Journalism, or Graphic Design?
We've seen reports like this before
; college kid starts playing poker, gets in over his head, disaster ensues. You'd think a story like this wouldn't be "news" anymore, unless the kid went bonkers with an AK-47. Or started dating Britney Spears.
Don't get me wrong--gambling addiction is real, and people who have problems should get the help they need. I'm not a fool and I'm not a hack. Unlike the people who put together the piece I linked to. Watching it it's painfully obvious that they spent more time on post-production than actually gathering the facts and analyzing those facts.
For example, this line from the clip:
"Studies show students are two to three times more likely to become problem gamblers than any other age group"
Great reporting there. Let me ask a few questions of my own: Which studies? Conducted by whom? What was their methodology? Did they look at other forms of behavior (drinking, smoking, drug use, sex) and determine if college kids are more likely to engage in them? And while I'm not a statistical superstar, "two to three times" is not an especially precise refinement. The difference between something happening 2x times instead of 3x times is a...50% difference, yes? If I recall correctly from my B-school stats class, that would be a "big" difference.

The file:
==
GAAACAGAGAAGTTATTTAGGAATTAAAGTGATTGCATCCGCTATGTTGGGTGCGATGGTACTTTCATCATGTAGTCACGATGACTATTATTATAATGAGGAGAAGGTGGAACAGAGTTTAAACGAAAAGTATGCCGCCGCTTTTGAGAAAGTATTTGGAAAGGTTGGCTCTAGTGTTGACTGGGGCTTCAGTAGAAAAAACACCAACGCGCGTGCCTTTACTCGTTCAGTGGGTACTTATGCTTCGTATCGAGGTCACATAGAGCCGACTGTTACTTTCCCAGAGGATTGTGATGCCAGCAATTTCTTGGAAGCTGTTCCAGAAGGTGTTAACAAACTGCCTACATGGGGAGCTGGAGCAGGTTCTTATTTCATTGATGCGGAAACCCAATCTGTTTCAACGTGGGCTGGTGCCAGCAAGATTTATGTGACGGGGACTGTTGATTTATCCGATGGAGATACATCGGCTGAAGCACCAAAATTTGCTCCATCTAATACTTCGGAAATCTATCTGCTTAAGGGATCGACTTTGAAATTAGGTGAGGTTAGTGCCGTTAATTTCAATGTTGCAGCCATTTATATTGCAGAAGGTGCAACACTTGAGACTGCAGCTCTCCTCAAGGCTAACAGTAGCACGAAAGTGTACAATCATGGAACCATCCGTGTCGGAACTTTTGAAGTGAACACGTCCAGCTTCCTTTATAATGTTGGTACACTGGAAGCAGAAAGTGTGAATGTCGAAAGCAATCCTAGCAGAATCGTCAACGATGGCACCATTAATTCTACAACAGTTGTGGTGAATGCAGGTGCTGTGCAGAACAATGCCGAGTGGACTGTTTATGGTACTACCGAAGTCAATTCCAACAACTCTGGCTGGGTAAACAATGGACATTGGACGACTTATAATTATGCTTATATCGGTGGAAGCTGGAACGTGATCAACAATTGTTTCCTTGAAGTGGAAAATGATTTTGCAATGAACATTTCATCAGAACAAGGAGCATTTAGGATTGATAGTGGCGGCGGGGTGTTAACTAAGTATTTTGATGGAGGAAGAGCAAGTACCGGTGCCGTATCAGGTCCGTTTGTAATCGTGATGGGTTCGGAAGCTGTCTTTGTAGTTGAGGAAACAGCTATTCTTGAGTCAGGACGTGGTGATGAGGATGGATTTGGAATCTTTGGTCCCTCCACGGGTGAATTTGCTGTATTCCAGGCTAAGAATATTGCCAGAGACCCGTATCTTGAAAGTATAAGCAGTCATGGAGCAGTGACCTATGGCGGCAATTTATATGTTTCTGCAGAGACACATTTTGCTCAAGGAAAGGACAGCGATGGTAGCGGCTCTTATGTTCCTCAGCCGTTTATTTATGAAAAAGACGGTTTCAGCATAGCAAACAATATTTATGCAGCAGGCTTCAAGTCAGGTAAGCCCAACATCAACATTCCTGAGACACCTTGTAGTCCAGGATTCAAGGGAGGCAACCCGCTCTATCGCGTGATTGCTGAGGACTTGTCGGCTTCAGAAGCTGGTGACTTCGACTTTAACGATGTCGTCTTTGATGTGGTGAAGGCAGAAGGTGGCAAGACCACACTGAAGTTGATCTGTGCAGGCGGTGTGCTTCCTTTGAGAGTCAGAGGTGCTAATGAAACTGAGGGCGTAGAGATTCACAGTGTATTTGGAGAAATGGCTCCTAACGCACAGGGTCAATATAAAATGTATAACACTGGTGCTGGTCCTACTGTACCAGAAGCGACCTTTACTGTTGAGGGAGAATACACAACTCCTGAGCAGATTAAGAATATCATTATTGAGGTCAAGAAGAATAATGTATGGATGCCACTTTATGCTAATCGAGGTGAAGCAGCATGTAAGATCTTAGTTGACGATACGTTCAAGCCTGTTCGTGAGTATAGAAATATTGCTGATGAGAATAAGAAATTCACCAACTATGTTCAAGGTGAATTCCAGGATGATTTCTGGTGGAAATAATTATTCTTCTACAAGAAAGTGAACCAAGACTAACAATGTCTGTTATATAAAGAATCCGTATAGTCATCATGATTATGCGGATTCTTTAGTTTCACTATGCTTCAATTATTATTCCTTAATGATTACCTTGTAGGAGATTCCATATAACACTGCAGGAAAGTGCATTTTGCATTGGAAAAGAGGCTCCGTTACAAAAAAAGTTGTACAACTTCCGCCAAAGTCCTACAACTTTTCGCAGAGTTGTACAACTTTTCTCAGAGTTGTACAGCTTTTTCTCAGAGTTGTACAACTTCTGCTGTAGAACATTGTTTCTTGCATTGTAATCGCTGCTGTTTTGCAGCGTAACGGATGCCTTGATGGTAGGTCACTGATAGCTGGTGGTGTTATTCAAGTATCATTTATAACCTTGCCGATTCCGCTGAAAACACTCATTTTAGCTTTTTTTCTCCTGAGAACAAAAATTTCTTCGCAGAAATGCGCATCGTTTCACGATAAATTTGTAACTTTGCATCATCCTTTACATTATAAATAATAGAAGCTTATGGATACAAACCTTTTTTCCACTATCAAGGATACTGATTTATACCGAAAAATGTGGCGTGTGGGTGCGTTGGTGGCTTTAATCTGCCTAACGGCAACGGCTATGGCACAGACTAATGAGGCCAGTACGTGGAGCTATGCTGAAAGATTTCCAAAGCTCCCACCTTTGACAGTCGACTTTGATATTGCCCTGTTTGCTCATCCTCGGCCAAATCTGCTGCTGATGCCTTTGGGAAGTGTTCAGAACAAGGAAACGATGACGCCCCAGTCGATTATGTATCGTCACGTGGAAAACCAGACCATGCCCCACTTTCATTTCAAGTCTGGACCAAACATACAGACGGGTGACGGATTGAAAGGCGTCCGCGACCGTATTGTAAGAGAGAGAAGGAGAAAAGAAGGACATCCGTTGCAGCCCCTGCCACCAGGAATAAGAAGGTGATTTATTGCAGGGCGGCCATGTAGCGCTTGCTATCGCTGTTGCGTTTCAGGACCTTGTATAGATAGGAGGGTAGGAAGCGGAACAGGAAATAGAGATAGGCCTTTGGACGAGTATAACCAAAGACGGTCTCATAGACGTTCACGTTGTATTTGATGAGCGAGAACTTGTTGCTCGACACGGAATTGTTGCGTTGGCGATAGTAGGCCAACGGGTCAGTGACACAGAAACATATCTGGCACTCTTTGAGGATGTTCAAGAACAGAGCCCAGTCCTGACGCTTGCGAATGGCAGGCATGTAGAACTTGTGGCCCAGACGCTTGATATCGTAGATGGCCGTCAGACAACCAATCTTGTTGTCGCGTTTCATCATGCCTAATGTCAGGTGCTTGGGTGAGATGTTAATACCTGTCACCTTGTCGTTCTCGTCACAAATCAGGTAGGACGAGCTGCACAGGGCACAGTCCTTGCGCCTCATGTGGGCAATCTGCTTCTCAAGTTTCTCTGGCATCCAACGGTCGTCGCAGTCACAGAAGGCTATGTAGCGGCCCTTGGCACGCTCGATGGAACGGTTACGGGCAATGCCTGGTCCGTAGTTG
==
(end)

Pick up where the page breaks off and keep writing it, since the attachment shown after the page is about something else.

The piece is constructed on these ephermal, nonsensical factoids. Several students are quoted as saying things like "I know a couple people who have had to kind of drop out of school because of gambling debt getting pretty high", and "One of my friend's friends has won like 10k over a year". Wow, talk about some damning evidence. People had to "kind of" drop out because their debt got "pretty" high. And a friend of a friend won "like" ten grand. Can't argue with facts like that.
A school counselor and the director of a local hospital's recovery center talk about their experiences with students who have had problems with gambling. But, again, all we get are vague statements. We learn that "some kids have stolen, sold things to pay their debts." I'm sure that's happened, but I'm sure students have stolen and sold things for reasons other than to pay gambling debts. I once had to sell a couple of books to get enough money to buy food. True, I could've asked my folks for the money, but I had my pride. Pride, not money.
I don't mean to rip on these people who are actually trying to help young people make good decisions and treat those with problems. I wish them all the luck in the world, and I'm not trying to be funny. But I DO want to rip on the "journalists" who put this piece together. Because let's be honest here--they don't care that there might be college kids with gambling problems. They don't care that the vast majority of people can play poker or gamble without being at risk of becoming addicted. They aren't interested in the debate over whether the government should "protect" the people from activities that are "bad" for them.
All they care about is coming up with a sensationalist little piece that will grab the audience's attention. Like I said, the fact that they spent far more time and effort on the clever graphics and quick-cuts and recreations of players raking in chips proves that point. Why bother checking the facts? Why even bother gathering facts? Seems like no one else does these days.